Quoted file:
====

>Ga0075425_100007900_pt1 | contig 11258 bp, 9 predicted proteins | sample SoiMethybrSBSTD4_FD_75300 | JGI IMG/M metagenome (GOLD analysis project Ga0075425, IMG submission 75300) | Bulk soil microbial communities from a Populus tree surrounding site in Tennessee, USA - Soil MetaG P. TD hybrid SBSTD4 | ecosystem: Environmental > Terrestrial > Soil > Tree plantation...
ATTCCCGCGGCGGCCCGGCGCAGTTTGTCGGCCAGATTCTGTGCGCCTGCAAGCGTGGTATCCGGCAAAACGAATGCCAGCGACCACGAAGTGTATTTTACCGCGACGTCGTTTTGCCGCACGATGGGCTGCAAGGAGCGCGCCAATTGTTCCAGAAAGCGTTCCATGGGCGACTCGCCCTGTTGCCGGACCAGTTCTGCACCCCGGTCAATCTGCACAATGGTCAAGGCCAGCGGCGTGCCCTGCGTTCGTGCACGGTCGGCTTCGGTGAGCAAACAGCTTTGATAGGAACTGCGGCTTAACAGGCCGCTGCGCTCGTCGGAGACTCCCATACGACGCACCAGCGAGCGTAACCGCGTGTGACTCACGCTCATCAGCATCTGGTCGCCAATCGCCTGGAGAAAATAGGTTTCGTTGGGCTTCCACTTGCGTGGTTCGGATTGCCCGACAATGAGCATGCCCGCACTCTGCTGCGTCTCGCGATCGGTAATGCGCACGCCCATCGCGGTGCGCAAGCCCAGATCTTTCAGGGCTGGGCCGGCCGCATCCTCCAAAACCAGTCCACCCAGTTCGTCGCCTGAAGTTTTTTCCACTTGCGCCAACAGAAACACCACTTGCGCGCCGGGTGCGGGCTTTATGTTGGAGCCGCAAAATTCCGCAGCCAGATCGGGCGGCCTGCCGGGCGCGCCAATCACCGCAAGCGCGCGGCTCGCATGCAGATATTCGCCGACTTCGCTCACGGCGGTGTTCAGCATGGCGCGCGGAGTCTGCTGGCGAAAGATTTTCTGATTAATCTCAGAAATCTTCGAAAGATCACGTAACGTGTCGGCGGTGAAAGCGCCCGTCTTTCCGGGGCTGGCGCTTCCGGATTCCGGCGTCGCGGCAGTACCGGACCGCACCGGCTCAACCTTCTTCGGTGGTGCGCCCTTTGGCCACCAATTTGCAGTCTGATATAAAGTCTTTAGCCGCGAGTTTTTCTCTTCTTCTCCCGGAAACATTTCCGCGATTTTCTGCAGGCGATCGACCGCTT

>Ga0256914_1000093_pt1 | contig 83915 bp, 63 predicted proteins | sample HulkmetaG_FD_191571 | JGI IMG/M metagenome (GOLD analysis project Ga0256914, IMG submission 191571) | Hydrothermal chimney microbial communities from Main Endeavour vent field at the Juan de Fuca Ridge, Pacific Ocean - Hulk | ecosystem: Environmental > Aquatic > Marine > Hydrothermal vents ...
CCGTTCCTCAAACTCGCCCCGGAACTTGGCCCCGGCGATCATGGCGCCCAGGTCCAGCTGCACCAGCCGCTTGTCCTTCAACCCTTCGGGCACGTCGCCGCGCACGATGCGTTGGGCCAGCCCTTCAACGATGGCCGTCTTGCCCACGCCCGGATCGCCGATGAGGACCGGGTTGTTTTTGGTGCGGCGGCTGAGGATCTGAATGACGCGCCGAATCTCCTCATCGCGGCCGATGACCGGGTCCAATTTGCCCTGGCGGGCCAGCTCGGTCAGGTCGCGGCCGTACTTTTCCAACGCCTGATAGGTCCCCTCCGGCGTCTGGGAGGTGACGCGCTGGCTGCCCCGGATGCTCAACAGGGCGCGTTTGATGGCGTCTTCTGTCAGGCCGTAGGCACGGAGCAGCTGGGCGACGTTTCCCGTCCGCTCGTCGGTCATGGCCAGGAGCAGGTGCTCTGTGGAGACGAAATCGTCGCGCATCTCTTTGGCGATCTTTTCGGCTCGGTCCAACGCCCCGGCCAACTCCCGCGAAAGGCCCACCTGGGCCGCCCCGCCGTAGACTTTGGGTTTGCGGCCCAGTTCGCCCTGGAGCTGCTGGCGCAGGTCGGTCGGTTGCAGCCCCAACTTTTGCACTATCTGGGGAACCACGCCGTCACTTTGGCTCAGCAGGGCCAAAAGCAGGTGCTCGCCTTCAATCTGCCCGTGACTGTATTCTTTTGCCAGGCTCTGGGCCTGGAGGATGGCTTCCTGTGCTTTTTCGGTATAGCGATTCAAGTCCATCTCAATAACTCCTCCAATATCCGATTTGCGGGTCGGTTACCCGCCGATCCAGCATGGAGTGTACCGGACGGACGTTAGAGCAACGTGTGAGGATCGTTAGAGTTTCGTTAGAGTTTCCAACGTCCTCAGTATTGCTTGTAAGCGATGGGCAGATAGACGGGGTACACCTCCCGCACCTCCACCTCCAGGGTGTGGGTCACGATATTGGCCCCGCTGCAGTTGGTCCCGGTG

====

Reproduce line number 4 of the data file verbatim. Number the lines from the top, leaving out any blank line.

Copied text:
CCGTTCCTCAAACTCGCCCCGGAACTTGGCCCCGGCGATCATGGCGCCCAGGTCCAGCTGCACCAGCCGCTTGTCCTTCAACCCTTCGGGCACGTCGCCGCGCACGATGCGTTGGGCCAGCCCTTCAACGATGGCCGTCTTGCCCACGCCCGGATCGCCGATGAGGACCGGGTTGTTTTTGGTGCGGCGGCTGAGGATCTGAATGACGCGCCGAATCTCCTCATCGCGGCCGATGACCGGGTCCAATTTGCCCTGGCGGGCCAGCTCGGTCAGGTCGCGGCCGTACTTTTCCAACGCCTGATAGGTCCCCTCCGGCGTCTGGGAGGTGACGCGCTGGCTGCCCCGGATGCTCAACAGGGCGCGTTTGATGGCGTCTTCTGTCAGGCCGTAGGCACGGAGCAGCTGGGCGACGTTTCCCGTCCGCTCGTCGGTCATGGCCAGGAGCAGGTGCTCTGTGGAGACGAAATCGTCGCGCATCTCTTTGGCGATCTTTTCGGCTCGGTCCAACGCCCCGGCCAACTCCCGCGAAAGGCCCACCTGGGCCGCCCCGCCGTAGACTTTGGGTTTGCGGCCCAGTTCGCCCTGGAGCTGCTGGCGCAGGTCGGTCGGTTGCAGCCCCAACTTTTGCACTATCTGGGGAACCACGCCGTCACTTTGGCTCAGCAGGGCCAAAAGCAGGTGCTCGCCTTCAATCTGCCCGTGACTGTATTCTTTTGCCAGGCTCTGGGCCTGGAGGATGGCTTCCTGTGCTTTTTCGGTATAGCGATTCAAGTCCATCTCAATAACTCCTCCAATATCCGATTTGCGGGTCGGTTACCCGCCGATCCAGCATGGAGTGTACCGGACGGACGTTAGAGCAACGTGTGAGGATCGTTAGAGTTTCGTTAGAGTTTCCAACGTCCTCAGTATTGCTTGTAAGCGATGGGCAGATAGACGGGGTACACCTCCCGCACCTCCACCTCCAGGGTGTGGGTCACGATATTGGCCCCGCTGCAGTTGGTCCCGGTG